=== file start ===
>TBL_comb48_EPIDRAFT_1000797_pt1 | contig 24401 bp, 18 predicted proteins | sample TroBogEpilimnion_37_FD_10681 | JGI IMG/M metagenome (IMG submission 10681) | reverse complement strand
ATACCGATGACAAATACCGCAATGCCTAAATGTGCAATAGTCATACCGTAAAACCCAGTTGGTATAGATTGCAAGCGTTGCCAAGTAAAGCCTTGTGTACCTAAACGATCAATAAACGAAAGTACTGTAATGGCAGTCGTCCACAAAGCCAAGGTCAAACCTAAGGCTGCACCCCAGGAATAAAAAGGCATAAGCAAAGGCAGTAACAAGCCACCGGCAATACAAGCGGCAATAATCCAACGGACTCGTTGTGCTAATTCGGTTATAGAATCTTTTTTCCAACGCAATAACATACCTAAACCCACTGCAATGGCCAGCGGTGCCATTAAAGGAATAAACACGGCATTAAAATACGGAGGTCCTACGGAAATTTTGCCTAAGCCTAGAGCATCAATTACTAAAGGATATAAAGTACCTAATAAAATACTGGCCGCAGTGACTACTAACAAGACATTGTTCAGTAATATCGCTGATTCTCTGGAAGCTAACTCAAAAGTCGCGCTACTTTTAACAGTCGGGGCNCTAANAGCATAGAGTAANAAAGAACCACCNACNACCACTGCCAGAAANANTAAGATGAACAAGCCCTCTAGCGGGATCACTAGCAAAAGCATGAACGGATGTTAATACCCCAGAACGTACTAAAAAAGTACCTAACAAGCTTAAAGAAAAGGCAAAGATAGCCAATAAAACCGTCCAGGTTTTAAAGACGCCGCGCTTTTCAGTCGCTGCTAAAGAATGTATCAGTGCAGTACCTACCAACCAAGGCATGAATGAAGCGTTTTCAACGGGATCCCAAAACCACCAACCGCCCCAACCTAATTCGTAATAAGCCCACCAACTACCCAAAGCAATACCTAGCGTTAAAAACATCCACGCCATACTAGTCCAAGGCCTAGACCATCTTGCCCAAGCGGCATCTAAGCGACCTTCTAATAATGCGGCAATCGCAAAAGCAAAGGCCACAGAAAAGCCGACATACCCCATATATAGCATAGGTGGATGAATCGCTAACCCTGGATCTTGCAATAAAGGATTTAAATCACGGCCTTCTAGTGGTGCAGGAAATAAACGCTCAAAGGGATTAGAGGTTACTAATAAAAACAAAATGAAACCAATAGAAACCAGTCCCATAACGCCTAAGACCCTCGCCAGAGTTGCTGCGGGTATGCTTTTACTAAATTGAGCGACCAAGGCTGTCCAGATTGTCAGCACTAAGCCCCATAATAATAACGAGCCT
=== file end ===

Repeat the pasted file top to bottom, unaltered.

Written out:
>TBL_comb48_EPIDRAFT_1000797_pt1 | contig 24401 bp, 18 predicted proteins | sample TroBogEpilimnion_37_FD_10681 | JGI IMG/M metagenome (IMG submission 10681) | reverse complement strand
ATACCGATGACAAATACCGCAATGCCTAAATGTGCAATAGTCATACCGTAAAACCCAGTTGGTATAGATTGCAAGCGTTGCCAAGTAAAGCCTTGTGTACCTAAACGATCAATAAACGAAAGTACTGTAATGGCAGTCGTCCACAAAGCCAAGGTCAAACCTAAGGCTGCACCCCAGGAATAAAAAGGCATAAGCAAAGGCAGTAACAAGCCACCGGCAATACAAGCGGCAATAATCCAACGGACTCGTTGTGCTAATTCGGTTATAGAATCTTTTTTCCAACGCAATAACATACCTAAACCCACTGCAATGGCCAGCGGTGCCATTAAAGGAATAAACACGGCATTAAAATACGGAGGTCCTACGGAAATTTTGCCTAAGCCTAGAGCATCAATTACTAAAGGATATAAAGTACCTAATAAAATACTGGCCGCAGTGACTACTAACAAGACATTGTTCAGTAATATCGCTGATTCTCTGGAAGCTAACTCAAAAGTCGCGCTACTTTTAACAGTCGGGGCNCTAANAGCATAGAGTAANAAAGAACCACCNACNACCACTGCCAGAAANANTAAGATGAACAAGCCCTCTAGCGGGATCACTAGCAAAAGCATGAACGGATGTTAATACCCCAGAACGTACTAAAAAAGTACCTAACAAGCTTAAAGAAAAGGCAAAGATAGCCAATAAAACCGTCCAGGTTTTAAAGACGCCGCGCTTTTCAGTCGCTGCTAAAGAATGTATCAGTGCAGTACCTACCAACCAAGGCATGAATGAAGCGTTTTCAACGGGATCCCAAAACCACCAACCGCCCCAACCTAATTCGTAATAAGCCCACCAACTACCCAAAGCAATACCTAGCGTTAAAAACATCCACGCCATACTAGTCCAAGGCCTAGACCATCTTGCCCAAGCGGCATCTAAGCGACCTTCTAATAATGCGGCAATCGCAAAAGCAAAGGCCACAGAAAAGCCGACATACCCCATATATAGCATAGGTGGATGAATCGCTAACCCTGGATCTTGCAATAAAGGATTTAAATCACGGCCTTCTAGTGGTGCAGGAAATAAACGCTCAAAGGGATTAGAGGTTACTAATAAAAACAAAATGAAACCAATAGAAACCAGTCCCATAACGCCTAAGACCCTCGCCAGAGTTGCTGCGGGTATGCTTTTACTAAATTGAGCGACCAAGGCTGTCCAGATTGTCAGCACTAAGCCCCATAATAATAACGAGCCT